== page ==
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The Fate of Net Neutrality Hinges on the House

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When we set out three weeks ago with our partners at to launch protests nationwide ahead of the FCC’s Net Neutrality vote, we were confident we could pull off at least five of them and were going to shoot for 15.

Yesterday, there were more than 700 protests in all 50 states. It was the largest public outpouring of support for Net Neutrality and internet freedom ever.

The event was driven by Team Internet — the volunteer-led distributed-organizing campaign we launched alongside Demand Progress and Fight for the Future last summer.

It was freaking amazing.

Knowing what they say about pictures and words, the best way to appreciate what happened yesterday is to scroll through all the incredible images and social media.

I tried to pick just one snapshot to share, but it’s hard to choose between the huge crowds in New York City …

Timothy Karr

… and San Francisco …


… and the energized gatherings everywhere from North Carolina …


… to South Dakota …


… to small-town Massachusetts …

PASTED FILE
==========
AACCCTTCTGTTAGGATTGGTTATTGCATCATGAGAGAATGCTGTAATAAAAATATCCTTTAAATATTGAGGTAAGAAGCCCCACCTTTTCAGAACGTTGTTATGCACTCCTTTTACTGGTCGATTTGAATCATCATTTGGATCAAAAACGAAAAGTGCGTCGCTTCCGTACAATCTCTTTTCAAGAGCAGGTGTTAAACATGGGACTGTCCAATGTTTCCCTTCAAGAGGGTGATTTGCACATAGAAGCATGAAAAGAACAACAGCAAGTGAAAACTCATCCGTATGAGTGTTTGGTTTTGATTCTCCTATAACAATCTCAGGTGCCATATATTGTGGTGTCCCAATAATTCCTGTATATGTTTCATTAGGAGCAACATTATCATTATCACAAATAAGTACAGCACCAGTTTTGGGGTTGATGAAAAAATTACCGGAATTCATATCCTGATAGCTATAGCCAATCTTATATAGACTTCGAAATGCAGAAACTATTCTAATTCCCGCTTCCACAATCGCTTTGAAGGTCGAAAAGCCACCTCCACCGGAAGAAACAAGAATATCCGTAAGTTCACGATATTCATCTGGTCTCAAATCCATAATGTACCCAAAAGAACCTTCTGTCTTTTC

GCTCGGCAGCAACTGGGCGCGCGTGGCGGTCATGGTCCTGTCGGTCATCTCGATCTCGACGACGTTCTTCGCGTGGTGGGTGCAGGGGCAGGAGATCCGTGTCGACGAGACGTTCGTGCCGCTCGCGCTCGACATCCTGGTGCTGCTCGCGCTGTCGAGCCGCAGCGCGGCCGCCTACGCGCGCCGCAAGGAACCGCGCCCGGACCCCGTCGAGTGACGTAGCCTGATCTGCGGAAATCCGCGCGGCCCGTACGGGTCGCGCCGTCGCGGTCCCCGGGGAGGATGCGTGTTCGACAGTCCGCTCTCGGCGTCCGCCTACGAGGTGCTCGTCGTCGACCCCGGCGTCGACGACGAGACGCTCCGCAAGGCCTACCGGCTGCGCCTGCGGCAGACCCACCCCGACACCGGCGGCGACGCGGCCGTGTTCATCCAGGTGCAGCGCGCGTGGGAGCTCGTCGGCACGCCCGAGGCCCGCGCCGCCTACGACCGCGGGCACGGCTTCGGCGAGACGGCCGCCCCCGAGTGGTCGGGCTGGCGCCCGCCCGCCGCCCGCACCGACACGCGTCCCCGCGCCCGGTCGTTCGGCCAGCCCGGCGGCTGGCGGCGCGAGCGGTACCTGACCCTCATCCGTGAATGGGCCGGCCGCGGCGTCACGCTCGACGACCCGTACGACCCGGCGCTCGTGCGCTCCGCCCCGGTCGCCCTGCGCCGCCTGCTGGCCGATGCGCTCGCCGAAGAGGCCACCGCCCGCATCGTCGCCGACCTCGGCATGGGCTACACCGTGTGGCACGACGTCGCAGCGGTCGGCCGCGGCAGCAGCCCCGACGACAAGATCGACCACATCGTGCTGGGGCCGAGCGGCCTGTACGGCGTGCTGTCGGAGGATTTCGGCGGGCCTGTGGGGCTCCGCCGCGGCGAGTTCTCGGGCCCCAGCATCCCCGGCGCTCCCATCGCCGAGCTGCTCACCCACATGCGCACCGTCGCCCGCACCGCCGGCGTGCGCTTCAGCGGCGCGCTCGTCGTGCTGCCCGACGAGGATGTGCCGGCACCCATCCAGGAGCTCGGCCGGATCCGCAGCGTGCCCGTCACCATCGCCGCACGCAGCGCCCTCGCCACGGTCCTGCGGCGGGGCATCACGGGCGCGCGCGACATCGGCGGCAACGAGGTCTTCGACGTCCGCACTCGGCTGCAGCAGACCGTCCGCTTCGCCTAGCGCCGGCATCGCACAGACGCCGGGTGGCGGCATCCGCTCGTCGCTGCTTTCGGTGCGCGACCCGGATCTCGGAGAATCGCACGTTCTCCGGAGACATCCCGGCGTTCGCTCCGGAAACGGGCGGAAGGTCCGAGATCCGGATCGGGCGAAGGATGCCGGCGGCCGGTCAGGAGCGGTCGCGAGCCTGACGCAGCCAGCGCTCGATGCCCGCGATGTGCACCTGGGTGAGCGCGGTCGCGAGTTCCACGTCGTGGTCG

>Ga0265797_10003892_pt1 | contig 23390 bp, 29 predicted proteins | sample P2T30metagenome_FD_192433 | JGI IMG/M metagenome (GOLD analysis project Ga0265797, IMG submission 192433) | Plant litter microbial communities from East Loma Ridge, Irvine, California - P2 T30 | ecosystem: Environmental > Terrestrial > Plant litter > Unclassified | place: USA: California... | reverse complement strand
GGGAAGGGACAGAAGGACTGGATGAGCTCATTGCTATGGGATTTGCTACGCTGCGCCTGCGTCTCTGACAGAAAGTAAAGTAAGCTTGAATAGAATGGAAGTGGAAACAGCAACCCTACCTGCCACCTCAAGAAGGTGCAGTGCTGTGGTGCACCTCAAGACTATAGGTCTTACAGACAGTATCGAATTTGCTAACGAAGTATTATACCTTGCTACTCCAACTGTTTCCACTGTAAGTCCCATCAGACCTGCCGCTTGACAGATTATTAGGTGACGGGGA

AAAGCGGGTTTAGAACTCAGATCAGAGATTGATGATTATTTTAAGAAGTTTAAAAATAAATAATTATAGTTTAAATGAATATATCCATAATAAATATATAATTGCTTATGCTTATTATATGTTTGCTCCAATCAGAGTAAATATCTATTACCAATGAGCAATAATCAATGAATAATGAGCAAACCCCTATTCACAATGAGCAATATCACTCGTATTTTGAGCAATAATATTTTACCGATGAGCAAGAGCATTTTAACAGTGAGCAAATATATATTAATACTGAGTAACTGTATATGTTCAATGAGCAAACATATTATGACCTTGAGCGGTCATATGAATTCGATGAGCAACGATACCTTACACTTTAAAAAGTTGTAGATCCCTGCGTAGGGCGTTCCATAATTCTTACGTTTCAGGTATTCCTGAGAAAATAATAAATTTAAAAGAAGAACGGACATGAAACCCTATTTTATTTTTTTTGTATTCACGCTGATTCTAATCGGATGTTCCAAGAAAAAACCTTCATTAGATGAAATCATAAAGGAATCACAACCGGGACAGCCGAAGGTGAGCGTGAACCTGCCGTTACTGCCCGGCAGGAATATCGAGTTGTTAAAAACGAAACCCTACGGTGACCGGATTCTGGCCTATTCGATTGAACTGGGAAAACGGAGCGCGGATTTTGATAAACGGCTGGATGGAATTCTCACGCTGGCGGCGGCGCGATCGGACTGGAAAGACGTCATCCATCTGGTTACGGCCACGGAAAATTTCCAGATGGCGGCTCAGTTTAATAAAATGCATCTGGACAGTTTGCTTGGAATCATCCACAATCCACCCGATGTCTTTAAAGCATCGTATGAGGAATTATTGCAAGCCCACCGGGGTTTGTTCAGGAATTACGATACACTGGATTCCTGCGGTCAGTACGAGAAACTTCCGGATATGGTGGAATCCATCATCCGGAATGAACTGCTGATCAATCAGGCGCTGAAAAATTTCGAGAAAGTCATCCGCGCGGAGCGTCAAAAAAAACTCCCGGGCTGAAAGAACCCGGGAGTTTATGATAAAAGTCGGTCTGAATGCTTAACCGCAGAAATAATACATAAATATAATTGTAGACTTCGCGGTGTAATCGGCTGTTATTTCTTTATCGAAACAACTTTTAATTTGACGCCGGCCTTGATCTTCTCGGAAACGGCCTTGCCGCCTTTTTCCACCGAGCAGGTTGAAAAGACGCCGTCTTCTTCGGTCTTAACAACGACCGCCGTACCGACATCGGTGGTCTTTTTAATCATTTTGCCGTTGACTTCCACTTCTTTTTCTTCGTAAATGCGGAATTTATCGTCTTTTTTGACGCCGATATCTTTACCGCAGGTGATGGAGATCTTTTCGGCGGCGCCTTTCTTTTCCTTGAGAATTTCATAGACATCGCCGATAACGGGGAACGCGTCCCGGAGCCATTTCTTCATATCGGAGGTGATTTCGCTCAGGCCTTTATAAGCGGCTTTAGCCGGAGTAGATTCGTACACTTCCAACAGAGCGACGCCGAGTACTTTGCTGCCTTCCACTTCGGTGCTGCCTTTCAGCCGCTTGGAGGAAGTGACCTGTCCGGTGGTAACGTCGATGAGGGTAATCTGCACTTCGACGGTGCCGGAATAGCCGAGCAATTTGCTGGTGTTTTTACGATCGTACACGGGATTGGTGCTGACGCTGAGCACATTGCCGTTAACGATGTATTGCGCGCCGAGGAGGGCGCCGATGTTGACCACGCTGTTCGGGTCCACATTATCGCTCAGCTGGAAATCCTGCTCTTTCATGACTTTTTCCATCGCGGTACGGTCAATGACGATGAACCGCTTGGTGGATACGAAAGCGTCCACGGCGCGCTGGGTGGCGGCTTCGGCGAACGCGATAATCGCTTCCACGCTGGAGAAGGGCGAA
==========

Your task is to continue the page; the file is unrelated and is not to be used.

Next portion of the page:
Yesenia Perez-Algarin

… to Oklahoma …


… to Alaska …


And everywhere in between.

The big protest in D.C. took place outside the FCC Chairman’s Dinner, the annual back-slapping roast for the head of the agency. There, Ajit Pai was greeted by more than 100 protesters, including two of the FCC commissioners.

Commissioner Mignon Clyburn grabbed the megaphone …


… and Commissioner Jessica Rosenworcel even brought cookies to the crowd.


We’re witnessing a huge political shift on this issue. Public awareness has never been higher. And the politicians and press are paying attention.

We have one week to go before the FCC votes. This Sunday we’re holding a strategy call for anyone who wants to get involved in the next action to save the internet. You can sign up here.

Online protests will ramp up again next week and we’re planning a big rally with our racial-justice partners in the Voices for Internet Freedom Coalition outside the FCC on Dec. 14.

No matter what, Ajit Pai will not have the last word.

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